Despite the release of four captives, Israel has intensified its non-stop bombardment on Gaza, making Qatari mediation efforts more challenging.
Thailand’s Foreign Minister Parnpree Bahiddha-Nukara is heading to Qatar and Egypt on Tuesday for talks on the release of 22 Thai captives held by Hamas in Gaza, Bangkok’s news agency reported.
The report confirmed that Parnpree is scheduled to meet Qatar’s Prime Minister and Minister of Foreign Affairs Sheikh Mohammed bin Abdulrahman Al-Thani in Doha before heading to Cairo on November 1.
“There have been multiple communications, whether through media or telephone conversations, and those appointed to coordinate have expressed the urgent need for the release of Thai captives as they went to Israel for work and had no conflicts with anyone,” the report said.
The Thai official stressed that Bangkok has been working “to ensure the quick release of the Thai detainees, although their whereabouts and whether they are within or outside Gaza are currently unknown.”
Hamas captured at least 230 people, including members of the Israeli occupation forces (IOF), during the surprise ‘Operation Al Aqsa Flood’ on October 7, when it infiltrated occupied territories through air, land and sea.
The operation, the biggest of its kind in Palestinian modern history, was carried out by Al Qassam Brigades—Hamas’ armed wing—which said it was in response to Israel’s non-stop attacks on Palestinians and storming of holy sites, including Al Aqsa Mosque.
However, Israel has since used the operation to justify its brutal onslaught against millions of Palestinians in Gaza. Since the start of the war, the IOF has killed at least 8,306 Palestininas, including 3,457 children—who represent 40% of the figure.
Despite Israel killing at least 50 of the captives located in Gaza, the IOF has intensified its attacks on the Strip – one of the most densely populated regions in the world.
Qatar, the host of the Hamas political bureau, has been leading negotiations to release civilians from the Palestinian group as part of de-escalation efforts to end the bloodshed in Gaza.
The heavyweight Gulf mediator helped free two American captives from Hamas on October 20, both identified as Judith Raanan and Natalie Raanan—a mother and a daughter.
Then on October 23, Qatar and Egypt pushed for the release of two elderly women from Hamas, both identified as 79-year old Nurit Yitzhak and 85-year-old Yocheved Lifshitz.
Hamas said it released all captives on humanitarian grounds and the Gulf state has confirmed that efforts to release more people from Gaza have not stopped.
Despite the release of the four captives, Israel has intensified its non-stop bombardment on Gaza, making Qatari mediation efforts more challenging.
“With this violence increasing everyday, with this bombing continuous everyday our task has become even more difficult. But despite that, we remain hopeful, we remain committed to our role of reaching out to the parties with the aim of reaching a positive result,” Qatar’s Minister of State for Foreign Affairs Dr. Mohammed Al Khulaifi told Sky News on Thursday.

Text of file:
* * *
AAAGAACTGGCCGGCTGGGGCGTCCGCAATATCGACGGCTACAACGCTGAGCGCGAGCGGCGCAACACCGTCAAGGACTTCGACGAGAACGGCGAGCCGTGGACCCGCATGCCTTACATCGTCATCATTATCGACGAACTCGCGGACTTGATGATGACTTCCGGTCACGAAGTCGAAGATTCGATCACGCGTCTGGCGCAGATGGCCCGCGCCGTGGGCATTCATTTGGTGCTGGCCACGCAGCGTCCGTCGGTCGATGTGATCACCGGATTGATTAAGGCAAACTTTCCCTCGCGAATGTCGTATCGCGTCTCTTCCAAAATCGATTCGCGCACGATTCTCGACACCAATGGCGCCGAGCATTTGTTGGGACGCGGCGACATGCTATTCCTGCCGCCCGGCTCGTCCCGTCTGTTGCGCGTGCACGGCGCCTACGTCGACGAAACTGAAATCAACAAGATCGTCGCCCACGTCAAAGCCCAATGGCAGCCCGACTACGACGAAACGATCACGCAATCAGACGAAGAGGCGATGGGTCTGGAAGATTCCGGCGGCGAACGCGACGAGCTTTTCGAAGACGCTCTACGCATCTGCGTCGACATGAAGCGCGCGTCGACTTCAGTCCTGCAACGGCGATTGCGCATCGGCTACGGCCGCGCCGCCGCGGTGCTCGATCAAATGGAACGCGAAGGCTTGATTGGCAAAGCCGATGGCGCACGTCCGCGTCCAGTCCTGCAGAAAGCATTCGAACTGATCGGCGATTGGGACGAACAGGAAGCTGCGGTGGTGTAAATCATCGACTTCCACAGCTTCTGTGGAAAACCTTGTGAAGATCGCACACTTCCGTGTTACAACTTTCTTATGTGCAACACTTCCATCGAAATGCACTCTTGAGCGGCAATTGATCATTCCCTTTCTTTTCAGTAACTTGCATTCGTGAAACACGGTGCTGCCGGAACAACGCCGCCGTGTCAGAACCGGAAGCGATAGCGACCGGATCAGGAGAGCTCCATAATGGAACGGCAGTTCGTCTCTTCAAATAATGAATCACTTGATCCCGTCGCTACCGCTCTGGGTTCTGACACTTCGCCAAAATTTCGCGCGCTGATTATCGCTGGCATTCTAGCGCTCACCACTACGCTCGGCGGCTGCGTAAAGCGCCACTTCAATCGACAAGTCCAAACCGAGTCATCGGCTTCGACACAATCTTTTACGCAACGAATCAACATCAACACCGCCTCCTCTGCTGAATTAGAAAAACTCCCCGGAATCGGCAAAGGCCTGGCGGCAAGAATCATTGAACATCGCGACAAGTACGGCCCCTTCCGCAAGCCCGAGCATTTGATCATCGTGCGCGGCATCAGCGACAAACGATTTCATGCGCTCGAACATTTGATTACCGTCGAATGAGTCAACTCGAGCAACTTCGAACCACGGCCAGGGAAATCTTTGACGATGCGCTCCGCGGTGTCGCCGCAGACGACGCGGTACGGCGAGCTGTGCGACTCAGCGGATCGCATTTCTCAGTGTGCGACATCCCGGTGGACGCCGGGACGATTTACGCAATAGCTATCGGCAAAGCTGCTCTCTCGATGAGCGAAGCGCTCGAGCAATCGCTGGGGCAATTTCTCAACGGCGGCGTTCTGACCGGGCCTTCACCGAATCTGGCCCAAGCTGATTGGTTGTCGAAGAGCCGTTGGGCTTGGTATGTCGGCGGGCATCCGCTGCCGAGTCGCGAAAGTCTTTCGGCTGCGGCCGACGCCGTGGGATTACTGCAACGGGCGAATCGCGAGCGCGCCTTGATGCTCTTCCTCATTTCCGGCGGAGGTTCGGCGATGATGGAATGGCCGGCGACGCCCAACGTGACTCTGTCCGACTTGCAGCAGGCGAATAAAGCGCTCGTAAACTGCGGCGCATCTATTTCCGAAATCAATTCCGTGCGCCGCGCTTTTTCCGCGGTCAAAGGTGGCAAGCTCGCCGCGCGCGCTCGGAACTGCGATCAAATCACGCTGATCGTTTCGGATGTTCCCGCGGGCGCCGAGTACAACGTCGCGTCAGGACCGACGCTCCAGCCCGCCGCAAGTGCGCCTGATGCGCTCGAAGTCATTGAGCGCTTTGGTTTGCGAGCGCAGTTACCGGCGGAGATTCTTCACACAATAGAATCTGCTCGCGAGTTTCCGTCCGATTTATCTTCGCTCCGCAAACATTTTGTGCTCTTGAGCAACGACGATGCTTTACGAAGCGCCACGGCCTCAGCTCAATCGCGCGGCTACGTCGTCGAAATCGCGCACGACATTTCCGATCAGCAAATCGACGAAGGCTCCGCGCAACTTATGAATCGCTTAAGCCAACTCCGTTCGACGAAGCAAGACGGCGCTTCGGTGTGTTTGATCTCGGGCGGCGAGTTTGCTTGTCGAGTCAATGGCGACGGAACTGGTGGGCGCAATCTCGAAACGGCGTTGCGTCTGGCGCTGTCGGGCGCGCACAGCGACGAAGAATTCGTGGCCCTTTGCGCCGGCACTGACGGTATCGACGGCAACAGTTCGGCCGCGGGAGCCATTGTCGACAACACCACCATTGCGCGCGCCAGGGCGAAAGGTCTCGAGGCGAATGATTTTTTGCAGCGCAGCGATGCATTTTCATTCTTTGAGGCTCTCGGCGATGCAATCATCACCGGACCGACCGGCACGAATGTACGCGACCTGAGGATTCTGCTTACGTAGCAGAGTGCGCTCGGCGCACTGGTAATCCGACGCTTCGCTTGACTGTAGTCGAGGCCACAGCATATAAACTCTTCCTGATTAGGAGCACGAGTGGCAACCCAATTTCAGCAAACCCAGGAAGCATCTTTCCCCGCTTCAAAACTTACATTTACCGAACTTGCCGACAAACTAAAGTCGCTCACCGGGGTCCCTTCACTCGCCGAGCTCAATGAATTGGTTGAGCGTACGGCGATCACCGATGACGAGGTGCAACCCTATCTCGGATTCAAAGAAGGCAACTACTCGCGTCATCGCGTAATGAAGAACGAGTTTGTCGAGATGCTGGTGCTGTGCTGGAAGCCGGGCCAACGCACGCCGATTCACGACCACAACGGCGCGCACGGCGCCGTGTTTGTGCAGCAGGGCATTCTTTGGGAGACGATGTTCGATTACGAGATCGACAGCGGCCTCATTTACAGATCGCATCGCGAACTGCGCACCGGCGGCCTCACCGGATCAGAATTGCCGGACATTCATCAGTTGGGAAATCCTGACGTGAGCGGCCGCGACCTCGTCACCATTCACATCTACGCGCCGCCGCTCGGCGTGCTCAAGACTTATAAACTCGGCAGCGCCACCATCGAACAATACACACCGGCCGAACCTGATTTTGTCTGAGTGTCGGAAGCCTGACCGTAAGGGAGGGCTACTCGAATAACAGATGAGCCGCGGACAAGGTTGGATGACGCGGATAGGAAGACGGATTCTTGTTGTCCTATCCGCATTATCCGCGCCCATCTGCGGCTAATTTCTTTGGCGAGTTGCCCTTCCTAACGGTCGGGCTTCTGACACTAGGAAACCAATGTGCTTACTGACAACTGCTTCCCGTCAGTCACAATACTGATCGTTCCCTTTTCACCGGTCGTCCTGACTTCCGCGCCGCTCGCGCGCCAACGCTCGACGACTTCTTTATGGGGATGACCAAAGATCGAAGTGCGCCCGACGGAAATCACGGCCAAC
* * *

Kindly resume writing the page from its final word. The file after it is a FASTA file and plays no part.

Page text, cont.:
He added: “In any normal scenario, if the mediator wants to perform its task in the best way possible, we need to reach a period of calm, we need to reach a period where we can speak logically to both sides and come up with positive initiatives on that.”
The IOF has been advancing into Gaza as part of its threats to wage an all-out ground invasion on the Strip, though it has faced Hamas fighters foiling their attempts.
On Monday, Hamas released a video of three captives addressing the Israeli Prime Minister Benjamin Netanyahu and accusing him of using their lives as a political chip.
“You had to free us all and instead we are diving in your political, security, military chaos, because of the mess you made on October 7, because there was no army there,” one of the three captives said.
She added: “You are killing us, you want to kill us all. You want to find a way to kill us all. It’s not enough that you killed everyone[…] free us all.”
In a press briefing shortly after, Netanyahu described the video as “psychological propaganda” and rejected calls for a ceasefire. The Israeli official said he believes a ceasefire would mean Israel would “surrender to Hamas, to surrender to terrorism, to surrender to barbarism”.
“That will not happen,” he said. “Israel did not start this war. Israel did not want this war. But Israel will win this war,” he claimed.
The war has caused a humanitarian catastrophe on the ground in Gaza, where at least one million have been internally displaced. The International Committee of the Red Cross (ICRC) noted that the destruction of homes would take years to rebuild.
Gaza’s government media office confirmed last week that Israel has dropped more than 12,000 tonnes of explosives on the Strip since the start of the war—equivalent to the United States’ nuclear bomb that was dropped on Hiroshima in 1945.